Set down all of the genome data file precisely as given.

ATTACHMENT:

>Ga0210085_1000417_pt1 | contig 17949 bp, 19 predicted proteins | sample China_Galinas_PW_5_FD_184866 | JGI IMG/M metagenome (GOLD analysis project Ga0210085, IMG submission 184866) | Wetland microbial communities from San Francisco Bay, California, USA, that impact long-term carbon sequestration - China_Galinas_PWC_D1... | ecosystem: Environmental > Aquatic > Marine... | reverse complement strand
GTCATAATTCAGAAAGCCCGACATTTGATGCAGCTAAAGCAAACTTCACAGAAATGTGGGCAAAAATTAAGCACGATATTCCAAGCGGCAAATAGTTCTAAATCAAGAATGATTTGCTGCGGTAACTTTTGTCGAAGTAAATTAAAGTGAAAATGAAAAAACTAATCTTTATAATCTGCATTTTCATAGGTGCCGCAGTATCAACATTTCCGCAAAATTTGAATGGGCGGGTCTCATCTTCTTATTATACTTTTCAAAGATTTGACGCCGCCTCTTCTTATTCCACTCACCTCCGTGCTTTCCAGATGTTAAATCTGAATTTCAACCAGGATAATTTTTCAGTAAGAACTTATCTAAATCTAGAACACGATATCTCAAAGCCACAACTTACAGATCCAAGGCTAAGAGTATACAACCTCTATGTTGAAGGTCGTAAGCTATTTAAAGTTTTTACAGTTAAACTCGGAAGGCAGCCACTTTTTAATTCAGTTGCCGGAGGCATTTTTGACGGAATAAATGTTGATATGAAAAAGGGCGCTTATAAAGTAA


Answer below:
>Ga0210085_1000417_pt1 | contig 17949 bp, 19 predicted proteins | sample China_Galinas_PW_5_FD_184866 | JGI IMG/M metagenome (GOLD analysis project Ga0210085, IMG submission 184866) | Wetland microbial communities from San Francisco Bay, California, USA, that impact long-term carbon sequestration - China_Galinas_PWC_D1... | ecosystem: Environmental > Aquatic > Marine... | reverse complement strand
GTCATAATTCAGAAAGCCCGACATTTGATGCAGCTAAAGCAAACTTCACAGAAATGTGGGCAAAAATTAAGCACGATATTCCAAGCGGCAAATAGTTCTAAATCAAGAATGATTTGCTGCGGTAACTTTTGTCGAAGTAAATTAAAGTGAAAATGAAAAAACTAATCTTTATAATCTGCATTTTCATAGGTGCCGCAGTATCAACATTTCCGCAAAATTTGAATGGGCGGGTCTCATCTTCTTATTATACTTTTCAAAGATTTGACGCCGCCTCTTCTTATTCCACTCACCTCCGTGCTTTCCAGATGTTAAATCTGAATTTCAACCAGGATAATTTTTCAGTAAGAACTTATCTAAATCTAGAACACGATATCTCAAAGCCACAACTTACAGATCCAAGGCTAAGAGTATACAACCTCTATGTTGAAGGTCGTAAGCTATTTAAAGTTTTTACAGTTAAACTCGGAAGGCAGCCACTTTTTAATTCAGTTGCCGGAGGCATTTTTGACGGAATAAATGTTGATATGAAAAAGGGCGCTTATAAAGTAA